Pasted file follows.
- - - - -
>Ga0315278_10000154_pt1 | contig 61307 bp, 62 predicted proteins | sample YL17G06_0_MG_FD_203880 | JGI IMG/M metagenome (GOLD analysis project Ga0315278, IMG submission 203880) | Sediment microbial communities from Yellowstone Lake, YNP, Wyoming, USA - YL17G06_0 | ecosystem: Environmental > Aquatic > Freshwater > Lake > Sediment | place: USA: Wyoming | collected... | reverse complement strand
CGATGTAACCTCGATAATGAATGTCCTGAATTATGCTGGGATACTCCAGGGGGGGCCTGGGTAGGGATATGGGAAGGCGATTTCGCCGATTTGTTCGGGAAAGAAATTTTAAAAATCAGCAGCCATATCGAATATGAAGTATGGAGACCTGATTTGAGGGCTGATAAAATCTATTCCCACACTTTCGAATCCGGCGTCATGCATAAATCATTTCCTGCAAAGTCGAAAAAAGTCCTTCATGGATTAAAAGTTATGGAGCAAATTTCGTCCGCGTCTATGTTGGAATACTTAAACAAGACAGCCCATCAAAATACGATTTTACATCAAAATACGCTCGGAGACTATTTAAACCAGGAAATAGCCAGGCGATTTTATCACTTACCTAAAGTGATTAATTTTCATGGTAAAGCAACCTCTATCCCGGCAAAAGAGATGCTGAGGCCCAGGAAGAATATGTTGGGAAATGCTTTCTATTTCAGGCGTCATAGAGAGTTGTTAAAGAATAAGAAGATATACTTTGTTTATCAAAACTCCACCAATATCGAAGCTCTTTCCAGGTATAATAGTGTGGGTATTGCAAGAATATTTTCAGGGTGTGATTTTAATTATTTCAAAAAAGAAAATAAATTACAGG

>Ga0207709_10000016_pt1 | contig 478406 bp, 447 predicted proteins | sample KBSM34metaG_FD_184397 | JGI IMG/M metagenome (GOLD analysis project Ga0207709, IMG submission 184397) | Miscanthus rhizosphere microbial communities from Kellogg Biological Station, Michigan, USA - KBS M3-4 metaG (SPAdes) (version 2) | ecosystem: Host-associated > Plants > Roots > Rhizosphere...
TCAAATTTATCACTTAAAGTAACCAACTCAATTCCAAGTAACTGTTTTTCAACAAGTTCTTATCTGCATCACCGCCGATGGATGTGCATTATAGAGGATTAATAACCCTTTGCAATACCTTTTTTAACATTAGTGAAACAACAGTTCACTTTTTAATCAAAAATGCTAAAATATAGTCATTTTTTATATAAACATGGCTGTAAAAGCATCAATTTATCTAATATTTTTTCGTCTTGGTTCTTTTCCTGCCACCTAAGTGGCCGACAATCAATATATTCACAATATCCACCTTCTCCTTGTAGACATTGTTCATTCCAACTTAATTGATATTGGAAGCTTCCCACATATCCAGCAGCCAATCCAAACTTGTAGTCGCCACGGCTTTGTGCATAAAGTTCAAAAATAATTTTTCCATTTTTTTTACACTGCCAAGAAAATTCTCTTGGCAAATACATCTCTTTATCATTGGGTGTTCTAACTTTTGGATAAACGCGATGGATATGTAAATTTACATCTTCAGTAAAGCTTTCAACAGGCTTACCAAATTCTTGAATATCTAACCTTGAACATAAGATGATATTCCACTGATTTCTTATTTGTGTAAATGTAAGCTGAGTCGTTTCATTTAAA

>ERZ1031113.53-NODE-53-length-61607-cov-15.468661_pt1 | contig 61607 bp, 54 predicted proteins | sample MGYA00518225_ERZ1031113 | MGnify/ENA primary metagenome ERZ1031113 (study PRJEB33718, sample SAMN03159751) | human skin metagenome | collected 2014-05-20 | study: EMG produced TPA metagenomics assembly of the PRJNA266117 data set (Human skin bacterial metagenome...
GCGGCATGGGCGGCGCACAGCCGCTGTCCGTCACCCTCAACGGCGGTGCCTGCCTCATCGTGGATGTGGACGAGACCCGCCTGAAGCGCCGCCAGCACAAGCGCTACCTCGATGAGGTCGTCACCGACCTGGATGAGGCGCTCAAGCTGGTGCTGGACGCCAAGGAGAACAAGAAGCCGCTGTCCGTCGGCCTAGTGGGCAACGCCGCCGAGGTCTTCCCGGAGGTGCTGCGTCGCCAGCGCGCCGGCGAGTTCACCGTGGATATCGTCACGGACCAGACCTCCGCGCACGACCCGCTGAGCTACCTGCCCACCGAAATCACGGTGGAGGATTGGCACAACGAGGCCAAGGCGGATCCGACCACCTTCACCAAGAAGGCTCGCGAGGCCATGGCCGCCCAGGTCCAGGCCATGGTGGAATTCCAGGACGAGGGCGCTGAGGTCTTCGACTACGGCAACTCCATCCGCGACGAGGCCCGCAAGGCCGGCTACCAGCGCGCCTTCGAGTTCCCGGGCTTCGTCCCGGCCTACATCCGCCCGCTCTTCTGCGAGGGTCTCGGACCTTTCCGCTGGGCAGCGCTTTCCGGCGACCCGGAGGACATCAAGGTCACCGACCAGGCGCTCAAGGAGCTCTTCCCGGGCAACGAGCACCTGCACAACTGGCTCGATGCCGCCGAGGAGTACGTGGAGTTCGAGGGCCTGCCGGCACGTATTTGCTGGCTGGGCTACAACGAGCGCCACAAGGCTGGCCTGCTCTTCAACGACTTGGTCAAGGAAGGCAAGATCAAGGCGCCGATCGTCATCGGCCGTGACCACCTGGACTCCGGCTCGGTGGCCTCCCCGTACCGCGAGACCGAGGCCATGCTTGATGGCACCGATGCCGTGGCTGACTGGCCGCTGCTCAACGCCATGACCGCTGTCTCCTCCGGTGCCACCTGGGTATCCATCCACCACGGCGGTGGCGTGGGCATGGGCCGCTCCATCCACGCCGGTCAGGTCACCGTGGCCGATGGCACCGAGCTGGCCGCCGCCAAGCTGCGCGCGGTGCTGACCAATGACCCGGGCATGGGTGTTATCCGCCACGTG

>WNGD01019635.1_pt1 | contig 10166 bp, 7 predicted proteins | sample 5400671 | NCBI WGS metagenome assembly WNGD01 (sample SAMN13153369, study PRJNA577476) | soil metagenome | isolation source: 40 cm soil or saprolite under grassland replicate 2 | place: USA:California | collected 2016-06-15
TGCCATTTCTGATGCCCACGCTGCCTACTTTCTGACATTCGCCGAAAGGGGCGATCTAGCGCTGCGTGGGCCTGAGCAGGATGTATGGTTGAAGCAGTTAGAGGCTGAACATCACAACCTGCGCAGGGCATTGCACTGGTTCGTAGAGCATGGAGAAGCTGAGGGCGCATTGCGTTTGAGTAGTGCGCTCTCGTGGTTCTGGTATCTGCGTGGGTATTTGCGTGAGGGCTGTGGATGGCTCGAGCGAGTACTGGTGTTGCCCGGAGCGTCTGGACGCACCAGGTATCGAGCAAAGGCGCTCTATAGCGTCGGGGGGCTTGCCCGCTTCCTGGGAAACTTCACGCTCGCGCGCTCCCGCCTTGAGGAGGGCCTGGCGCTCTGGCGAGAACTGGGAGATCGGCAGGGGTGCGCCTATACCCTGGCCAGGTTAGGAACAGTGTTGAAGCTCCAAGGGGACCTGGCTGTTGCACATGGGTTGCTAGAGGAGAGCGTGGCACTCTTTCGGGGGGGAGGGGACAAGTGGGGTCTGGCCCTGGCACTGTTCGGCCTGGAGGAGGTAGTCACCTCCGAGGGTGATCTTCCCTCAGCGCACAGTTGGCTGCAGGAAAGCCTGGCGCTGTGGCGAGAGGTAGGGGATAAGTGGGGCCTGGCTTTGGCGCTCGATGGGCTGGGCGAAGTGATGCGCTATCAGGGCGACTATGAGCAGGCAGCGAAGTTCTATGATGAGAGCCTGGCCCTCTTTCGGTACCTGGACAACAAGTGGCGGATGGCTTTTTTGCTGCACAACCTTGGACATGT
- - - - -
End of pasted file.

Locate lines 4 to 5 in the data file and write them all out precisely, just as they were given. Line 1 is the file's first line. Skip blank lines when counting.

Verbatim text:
TCAAATTTATCACTTAAAGTAACCAACTCAATTCCAAGTAACTGTTTTTCAACAAGTTCTTATCTGCATCACCGCCGATGGATGTGCATTATAGAGGATTAATAACCCTTTGCAATACCTTTTTTAACATTAGTGAAACAACAGTTCACTTTTTAATCAAAAATGCTAAAATATAGTCATTTTTTATATAAACATGGCTGTAAAAGCATCAATTTATCTAATATTTTTTCGTCTTGGTTCTTTTCCTGCCACCTAAGTGGCCGACAATCAATATATTCACAATATCCACCTTCTCCTTGTAGACATTGTTCATTCCAACTTAATTGATATTGGAAGCTTCCCACATATCCAGCAGCCAATCCAAACTTGTAGTCGCCACGGCTTTGTGCATAAAGTTCAAAAATAATTTTTCCATTTTTTTTACACTGCCAAGAAAATTCTCTTGGCAAATACATCTCTTTATCATTGGGTGTTCTAACTTTTGGATAAACGCGATGGATATGTAAATTTACATCTTCAGTAAAGCTTTCAACAGGCTTACCAAATTCTTGAATATCTAACCTTGAACATAAGATGATATTCCACTGATTTCTTATTTGTGTAAATGTAAGCTGAGTCGTTTCATTTAAA

>ERZ1031113.53-NODE-53-length-61607-cov-15.468661_pt1 | contig 61607 bp, 54 predicted proteins | sample MGYA00518225_ERZ1031113 | MGnify/ENA primary metagenome ERZ1031113 (study PRJEB33718, sample SAMN03159751) | human skin metagenome | collected 2014-05-20 | study: EMG produced TPA metagenomics assembly of the PRJNA266117 data set (Human skin bacterial metagenome...